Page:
How sourcing an exhibit from kids fits into the ROM’s cultural strategy

The museum wants to be more central to cultural conversations, including a moment in history that is currently unfolding: the pandemic.

Quarantine Mushroom - Jessica

Even museums don’t want to be too stuck in the past.

As part of its efforts to be more relevant and outward facing, the curators of the Royal Ontario Museum’s latest exhibit aren’t anthropologists or historians, but youngsters.

The institution is preparing “#MyPandemicStory,” an exhibit that aims to document what living through the pandemic was like through creative works that could include songs, paintings, videos and 3D sculptures from kids between the ages of 4 and 18.

The call for submissions is being amplified with a campaign developed in collaboration with agency No Fixed Address, beginning with a 15-second video across the ROM’s social media channels and amplified across Facebook, Instagram and TikTok. The campaign is being further bolstered with influencer partnerships and earned media support across Ontario.

Until June 27,  submissions can be made on social media, using the hashtag “#MyPandemicStory” and tagging the ROM, or uploaded to its My Pandemic Story site.

“The audience is primarily kids that we’re trying to reach. We wanted to make sure we’re in places they’re engaging, but also places where creators are engaging in play,” says the ROM’s chief marketing and communications officer, Lori Davison.

Submissions will be reviewed by a panel of museum staff and advisors this summer and selections will be featured in a free-to-the-public exhibition this fall.

Engaging with kids and making the exhibition free are part of the ROM’s longstanding outreach with teachers in Ontario and making sure its content can be integrated into school curriculums.

But it’s also part of a broader effort by the institution to be more central to cultural conversation, with an eye on the present and not just, say, Tang Dynasty ceramics and dinosaurs.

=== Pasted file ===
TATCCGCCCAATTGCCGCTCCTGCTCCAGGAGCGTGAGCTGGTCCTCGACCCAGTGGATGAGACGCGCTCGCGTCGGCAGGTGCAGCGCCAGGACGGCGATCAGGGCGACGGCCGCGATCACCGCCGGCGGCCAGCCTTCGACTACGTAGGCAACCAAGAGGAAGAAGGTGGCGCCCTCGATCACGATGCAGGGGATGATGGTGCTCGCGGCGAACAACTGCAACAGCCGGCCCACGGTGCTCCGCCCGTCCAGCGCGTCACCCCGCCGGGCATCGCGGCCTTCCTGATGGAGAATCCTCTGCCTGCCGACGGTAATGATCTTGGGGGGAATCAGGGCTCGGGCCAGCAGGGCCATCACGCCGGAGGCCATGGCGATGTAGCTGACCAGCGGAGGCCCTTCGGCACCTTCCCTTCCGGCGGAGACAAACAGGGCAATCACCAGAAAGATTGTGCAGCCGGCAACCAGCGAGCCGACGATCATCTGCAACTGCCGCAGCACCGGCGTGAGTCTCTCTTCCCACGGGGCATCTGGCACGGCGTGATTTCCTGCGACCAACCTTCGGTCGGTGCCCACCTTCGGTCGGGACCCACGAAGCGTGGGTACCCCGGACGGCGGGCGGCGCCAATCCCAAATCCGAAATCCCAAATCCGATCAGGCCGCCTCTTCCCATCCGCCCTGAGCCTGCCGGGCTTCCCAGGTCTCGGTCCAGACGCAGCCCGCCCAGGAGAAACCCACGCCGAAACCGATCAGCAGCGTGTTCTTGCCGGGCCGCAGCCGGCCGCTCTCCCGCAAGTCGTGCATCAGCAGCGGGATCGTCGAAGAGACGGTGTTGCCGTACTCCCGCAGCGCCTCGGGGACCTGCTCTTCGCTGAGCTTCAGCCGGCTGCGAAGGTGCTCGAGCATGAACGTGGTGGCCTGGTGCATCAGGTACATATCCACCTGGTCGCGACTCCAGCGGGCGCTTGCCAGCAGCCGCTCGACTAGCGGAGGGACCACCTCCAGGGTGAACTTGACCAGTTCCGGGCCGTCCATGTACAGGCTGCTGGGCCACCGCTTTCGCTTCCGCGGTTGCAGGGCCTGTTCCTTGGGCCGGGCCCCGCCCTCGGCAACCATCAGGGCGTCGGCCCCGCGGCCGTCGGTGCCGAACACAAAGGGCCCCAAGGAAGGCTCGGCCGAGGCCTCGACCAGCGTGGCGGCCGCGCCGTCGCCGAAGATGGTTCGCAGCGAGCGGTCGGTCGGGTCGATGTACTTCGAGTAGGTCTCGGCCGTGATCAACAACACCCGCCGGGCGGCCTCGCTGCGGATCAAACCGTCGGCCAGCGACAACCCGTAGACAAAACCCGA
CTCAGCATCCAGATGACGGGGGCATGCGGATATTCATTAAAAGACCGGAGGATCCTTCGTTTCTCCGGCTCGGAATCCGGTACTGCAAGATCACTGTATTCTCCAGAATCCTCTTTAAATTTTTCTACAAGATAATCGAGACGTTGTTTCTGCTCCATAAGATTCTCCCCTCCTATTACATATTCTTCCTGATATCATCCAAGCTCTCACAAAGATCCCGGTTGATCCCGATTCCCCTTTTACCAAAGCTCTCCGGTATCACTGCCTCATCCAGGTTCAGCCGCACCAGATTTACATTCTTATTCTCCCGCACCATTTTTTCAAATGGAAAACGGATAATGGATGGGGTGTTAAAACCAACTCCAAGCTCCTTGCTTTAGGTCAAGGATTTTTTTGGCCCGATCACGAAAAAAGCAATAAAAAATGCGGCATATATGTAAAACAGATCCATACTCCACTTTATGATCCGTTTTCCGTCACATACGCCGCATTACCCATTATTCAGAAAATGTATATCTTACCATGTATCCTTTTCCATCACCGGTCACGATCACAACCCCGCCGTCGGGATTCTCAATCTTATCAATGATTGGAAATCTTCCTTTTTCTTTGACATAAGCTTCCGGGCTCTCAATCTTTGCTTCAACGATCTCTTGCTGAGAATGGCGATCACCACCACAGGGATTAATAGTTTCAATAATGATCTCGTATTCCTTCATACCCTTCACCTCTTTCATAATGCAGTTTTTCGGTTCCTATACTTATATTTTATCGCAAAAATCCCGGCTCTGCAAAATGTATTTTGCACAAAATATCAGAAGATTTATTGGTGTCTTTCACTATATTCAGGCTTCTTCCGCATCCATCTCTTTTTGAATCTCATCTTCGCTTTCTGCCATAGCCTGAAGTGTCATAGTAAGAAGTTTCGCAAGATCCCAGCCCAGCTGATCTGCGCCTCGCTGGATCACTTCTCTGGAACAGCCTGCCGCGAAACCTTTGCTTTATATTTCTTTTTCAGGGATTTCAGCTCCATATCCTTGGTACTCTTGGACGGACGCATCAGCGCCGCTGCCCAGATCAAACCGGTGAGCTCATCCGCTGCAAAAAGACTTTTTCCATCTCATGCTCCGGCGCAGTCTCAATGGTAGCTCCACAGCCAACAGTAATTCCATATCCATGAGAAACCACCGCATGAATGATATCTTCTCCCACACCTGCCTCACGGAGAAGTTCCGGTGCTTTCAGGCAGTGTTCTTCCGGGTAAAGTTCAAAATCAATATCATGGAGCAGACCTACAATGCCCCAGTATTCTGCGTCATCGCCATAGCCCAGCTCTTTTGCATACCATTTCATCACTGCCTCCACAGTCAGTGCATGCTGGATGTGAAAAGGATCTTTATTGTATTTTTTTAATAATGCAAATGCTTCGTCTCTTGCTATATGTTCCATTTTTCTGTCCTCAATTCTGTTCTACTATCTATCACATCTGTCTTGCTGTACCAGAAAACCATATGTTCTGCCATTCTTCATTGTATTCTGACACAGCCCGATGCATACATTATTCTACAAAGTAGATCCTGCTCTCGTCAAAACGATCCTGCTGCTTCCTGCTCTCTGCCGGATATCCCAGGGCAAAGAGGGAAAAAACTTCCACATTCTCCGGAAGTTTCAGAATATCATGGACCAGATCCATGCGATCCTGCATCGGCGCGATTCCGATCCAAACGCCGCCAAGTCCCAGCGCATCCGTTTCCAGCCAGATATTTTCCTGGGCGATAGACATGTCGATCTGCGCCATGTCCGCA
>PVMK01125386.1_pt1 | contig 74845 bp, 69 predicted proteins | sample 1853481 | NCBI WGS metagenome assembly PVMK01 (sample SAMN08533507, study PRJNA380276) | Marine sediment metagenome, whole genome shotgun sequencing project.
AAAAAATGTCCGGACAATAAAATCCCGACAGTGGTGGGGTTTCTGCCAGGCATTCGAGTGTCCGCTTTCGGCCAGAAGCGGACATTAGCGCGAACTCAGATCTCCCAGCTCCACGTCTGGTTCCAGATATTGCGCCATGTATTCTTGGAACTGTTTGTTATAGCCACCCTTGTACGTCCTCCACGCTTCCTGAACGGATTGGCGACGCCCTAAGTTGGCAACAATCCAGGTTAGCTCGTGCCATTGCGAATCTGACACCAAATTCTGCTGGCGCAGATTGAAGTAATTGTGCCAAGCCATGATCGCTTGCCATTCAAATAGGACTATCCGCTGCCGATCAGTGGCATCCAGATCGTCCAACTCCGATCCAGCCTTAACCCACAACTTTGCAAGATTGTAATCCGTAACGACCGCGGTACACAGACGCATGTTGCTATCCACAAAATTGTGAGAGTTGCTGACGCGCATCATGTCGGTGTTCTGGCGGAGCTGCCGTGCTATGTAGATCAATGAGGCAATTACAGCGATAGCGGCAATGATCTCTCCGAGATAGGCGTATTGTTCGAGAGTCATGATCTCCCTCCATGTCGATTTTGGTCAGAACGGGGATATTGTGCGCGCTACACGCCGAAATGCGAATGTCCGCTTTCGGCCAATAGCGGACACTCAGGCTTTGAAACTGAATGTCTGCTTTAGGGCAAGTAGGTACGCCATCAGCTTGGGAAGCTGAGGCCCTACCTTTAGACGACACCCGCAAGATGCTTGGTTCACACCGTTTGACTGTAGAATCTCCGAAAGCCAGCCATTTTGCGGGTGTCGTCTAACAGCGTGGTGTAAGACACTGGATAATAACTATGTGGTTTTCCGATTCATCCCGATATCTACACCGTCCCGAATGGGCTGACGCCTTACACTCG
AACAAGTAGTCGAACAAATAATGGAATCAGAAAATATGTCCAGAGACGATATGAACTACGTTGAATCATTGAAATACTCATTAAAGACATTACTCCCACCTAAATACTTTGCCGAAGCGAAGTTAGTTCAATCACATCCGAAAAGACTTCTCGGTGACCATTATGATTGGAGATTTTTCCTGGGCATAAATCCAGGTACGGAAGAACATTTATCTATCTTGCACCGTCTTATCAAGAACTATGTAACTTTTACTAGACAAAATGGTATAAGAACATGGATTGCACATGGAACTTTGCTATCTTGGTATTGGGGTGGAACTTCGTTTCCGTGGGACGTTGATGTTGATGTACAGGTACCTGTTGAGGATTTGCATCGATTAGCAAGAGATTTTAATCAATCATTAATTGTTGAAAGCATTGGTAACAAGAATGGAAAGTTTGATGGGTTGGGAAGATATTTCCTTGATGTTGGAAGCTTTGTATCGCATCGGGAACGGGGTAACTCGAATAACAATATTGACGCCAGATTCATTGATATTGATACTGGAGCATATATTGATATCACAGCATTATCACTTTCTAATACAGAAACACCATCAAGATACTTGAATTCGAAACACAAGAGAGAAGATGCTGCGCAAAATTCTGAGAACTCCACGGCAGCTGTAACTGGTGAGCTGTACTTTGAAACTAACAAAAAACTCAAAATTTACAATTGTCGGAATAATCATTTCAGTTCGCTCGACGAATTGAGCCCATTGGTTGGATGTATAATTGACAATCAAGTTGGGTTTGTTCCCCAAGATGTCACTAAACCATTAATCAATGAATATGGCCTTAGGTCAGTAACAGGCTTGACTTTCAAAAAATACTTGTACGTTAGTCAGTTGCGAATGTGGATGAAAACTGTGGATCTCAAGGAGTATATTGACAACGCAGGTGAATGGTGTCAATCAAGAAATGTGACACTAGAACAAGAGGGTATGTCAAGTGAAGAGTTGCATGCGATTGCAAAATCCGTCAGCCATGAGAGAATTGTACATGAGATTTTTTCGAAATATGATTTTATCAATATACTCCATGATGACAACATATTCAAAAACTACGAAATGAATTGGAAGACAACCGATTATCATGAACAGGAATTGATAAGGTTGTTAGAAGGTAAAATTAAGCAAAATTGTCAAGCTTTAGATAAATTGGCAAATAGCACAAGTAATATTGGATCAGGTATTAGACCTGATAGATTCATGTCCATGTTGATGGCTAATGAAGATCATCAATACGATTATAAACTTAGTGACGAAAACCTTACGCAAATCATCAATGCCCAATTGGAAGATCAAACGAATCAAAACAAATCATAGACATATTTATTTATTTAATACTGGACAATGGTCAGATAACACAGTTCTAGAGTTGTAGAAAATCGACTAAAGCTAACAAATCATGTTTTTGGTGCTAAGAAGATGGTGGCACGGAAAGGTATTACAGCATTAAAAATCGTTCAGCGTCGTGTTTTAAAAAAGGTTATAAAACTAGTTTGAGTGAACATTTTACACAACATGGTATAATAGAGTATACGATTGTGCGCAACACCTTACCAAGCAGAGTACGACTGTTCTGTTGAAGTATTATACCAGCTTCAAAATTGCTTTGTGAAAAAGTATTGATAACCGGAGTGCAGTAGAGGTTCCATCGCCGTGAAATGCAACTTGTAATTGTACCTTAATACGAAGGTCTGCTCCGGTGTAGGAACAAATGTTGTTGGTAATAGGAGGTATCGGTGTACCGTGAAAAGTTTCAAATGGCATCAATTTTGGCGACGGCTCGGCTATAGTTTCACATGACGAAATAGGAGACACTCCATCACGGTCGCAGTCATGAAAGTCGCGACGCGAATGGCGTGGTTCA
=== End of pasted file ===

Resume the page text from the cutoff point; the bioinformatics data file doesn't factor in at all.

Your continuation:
“The pandemic created new obstacles, but it also presented us with an opportunity to evolve the way we engage with our community and capture history as it unfolds in real time,” According to Davison, initiatives like “#MyPandemicStory” are about drawing from the community, reflecting back topics and issues that are top of mind. The ROM wants to hit a moment where the pandemic still feels relevant to families, instead of waiting until it began to feel like a distant memory.Zoo Zoom - Neelu

The ROM is also currently running an exhibition called “Masks,” documenting how PPE grew from being simply a form of protection in the early days of the pandemic to a form of self-expression.

But with “#MyPandemicStory,” the ROM is looking to more directly engage kids, families and teachers, some of its biggest stakeholders and most frequent visitors. Like many other cultural organizations, the Royal Ontario Museum was forced to close its doors because of the pandemic, but despite being shuttered, it’s still able to capture unique experiences of youngsters and how they’re being affected by lockdowns.

“Teachers and students are desperate for activities that are stimulating and off-line to some degree,” Davison says. Remote engagement has allowed the institution to reach out to the community and Davison says the familiarity of the Zoom screen is a game-changer, and not a matter of showing videos, but curator-based interactions to foster more dialogue.

While Broken Heart Love Affair was named AOR for ROM in January to handle masterbrand work and campaigns for individual exhibitions, NFA was engaged on a project basis for PR and influencer-led work like this campaign, based on a brief from the fall.